A hunter inquired about his frozen deer carcass — if it will “sour” (its hide is still on) while it hangs, frozen. This person was attempting to “age” the venison. Okay, there are lots of things to touch upon here in regard to meat quality, so here I go …
- much if it will likely be ground
- “whole muscle” cuts you typically get from a venison carcass (i.e. round steaks and roasts) age more slowly than backstrap
- tenderloin is already tender, and in all practicality, the backstrap is really the best candidate for aging, and
- this is sort of “pseudo”-dry-aging because the hide is on the carcass (moisture can’t evaporate)
If a DIY gourmet hunter wishes to age venison, I would then recommend aging the backstrap in “controlled” conditions. Cut it up onto managable roasts (maybe a foot long or so), and vacuum package that sucker in a FoodSaver-like home packaging system. If adamant about dry aging a carcass, recognize that there is likely very little fat cover on the carcass, which is requisite for successful dry aging of an entire carcass for a prolonged period of time. You might want to terminate the aging process after about 7 days (or sooner).
Once meat freezes, aging effectively stops. So, if the temperature of your shed is below freezing (it is so incredibly cold in many places in the U.S. right now), the reason for aging (tenderization) has been negated if the carcass freezes. This should not be interpreted as: aim your Nipco heater at the carcass. Meat starts to freeze at 28°F, yet bacteria like to grow at lower and moderate temperatures (i.e. 40-140°F). So, wherever you’re aging venison should act like a refrigerator — the temperature should be somewhere in 30’s.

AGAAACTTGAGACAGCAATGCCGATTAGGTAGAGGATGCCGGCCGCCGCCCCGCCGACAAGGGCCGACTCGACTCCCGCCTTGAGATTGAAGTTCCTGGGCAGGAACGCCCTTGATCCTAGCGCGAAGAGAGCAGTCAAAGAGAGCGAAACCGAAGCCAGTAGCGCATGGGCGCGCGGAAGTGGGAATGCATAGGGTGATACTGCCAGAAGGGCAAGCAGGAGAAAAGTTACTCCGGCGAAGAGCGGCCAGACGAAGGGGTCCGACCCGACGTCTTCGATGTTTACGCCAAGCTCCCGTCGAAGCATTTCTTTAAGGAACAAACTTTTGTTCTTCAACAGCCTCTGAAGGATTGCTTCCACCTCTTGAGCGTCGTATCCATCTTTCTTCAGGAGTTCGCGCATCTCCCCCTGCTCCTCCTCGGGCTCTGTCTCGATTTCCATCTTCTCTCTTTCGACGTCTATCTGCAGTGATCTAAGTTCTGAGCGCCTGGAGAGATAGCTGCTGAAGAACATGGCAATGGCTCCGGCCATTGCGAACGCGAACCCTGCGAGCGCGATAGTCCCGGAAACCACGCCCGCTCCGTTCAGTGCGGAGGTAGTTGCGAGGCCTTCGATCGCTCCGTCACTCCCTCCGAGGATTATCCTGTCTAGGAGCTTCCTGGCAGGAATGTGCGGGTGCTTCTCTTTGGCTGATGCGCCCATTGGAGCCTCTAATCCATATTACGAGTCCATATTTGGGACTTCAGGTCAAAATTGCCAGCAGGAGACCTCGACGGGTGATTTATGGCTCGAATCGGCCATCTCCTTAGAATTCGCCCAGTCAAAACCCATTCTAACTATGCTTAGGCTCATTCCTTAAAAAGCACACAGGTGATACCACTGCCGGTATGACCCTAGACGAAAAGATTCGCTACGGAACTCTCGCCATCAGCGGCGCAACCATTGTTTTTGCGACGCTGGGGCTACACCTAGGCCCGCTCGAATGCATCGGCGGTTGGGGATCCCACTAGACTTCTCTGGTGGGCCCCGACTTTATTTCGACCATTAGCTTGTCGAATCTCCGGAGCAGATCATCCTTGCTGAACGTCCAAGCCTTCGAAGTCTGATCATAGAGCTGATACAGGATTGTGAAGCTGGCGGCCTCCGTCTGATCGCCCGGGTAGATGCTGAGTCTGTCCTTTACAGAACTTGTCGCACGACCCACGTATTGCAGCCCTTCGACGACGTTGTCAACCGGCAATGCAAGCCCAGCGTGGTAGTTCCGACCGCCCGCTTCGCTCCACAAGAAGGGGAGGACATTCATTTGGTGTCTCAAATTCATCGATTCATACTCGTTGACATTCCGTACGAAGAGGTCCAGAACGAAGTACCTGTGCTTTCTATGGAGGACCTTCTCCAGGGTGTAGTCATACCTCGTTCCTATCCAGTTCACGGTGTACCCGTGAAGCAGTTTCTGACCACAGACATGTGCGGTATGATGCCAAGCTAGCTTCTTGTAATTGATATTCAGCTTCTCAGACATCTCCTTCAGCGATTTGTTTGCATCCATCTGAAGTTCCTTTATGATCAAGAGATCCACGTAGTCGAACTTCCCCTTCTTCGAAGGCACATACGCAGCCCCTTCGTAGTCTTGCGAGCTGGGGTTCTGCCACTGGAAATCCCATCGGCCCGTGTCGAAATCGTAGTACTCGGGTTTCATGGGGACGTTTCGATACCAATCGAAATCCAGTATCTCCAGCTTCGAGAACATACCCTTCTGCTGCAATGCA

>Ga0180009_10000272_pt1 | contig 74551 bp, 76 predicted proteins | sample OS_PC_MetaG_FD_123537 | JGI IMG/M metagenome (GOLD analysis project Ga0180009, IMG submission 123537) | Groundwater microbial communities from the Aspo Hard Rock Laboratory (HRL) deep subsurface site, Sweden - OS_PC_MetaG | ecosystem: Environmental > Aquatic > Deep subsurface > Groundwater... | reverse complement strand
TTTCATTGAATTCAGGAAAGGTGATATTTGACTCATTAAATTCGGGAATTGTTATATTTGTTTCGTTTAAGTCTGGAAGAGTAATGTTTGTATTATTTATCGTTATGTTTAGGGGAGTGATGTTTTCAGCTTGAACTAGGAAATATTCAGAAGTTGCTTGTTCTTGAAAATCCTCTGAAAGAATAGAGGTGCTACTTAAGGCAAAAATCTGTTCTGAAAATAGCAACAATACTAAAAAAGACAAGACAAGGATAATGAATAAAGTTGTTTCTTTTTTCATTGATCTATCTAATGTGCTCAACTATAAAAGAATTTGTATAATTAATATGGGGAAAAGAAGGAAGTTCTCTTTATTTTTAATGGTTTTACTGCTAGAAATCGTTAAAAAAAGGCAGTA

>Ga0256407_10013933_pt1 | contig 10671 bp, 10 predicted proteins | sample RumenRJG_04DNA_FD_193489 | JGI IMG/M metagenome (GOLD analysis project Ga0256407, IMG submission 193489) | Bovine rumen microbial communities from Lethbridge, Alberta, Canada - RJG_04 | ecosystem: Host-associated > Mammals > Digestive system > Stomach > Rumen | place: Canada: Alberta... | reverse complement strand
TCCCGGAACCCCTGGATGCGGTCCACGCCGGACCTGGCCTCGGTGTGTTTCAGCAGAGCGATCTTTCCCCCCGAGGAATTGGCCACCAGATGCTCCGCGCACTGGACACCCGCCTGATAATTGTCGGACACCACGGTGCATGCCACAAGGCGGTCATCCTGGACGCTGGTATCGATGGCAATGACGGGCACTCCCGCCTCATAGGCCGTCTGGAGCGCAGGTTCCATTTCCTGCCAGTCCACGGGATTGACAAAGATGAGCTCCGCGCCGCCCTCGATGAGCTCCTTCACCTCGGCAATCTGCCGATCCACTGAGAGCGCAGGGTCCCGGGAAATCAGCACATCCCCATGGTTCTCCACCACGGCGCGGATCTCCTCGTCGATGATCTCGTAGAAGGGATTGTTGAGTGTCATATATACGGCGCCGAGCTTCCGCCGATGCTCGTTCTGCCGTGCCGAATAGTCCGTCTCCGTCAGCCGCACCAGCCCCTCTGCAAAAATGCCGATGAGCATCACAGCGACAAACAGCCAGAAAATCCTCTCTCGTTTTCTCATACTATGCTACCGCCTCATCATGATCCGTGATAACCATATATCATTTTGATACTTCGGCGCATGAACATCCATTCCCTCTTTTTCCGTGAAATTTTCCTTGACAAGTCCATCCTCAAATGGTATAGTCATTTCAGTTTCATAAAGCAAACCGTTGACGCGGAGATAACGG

Of course, much of this information may fall into the “this is not practical for me” or “I, the Average Joe, cannot control this stuff,” so, perhaps then the take-home message is: Maybe I should rethink this idea of aging a venison carcass.
A major meat quality problem that may occur given the bitterly cold outdoor temperatures is cold-shortening (yield somewhat tougher meat). Worse, if the carcass freezes before rigor mortis is complete, meat may experience thaw-rigor (incredibly tough meat — just grind it). Long story short, make sure the carcass doesn’t freeze before rigor is complete. Also make sure the carcass does not chill too quickly — to a temperature less than 60°F — before rigor mortis is complete.
Refrigerate or Freeze. (Thaw.) Prepare. Cook. Serve. Enjoy.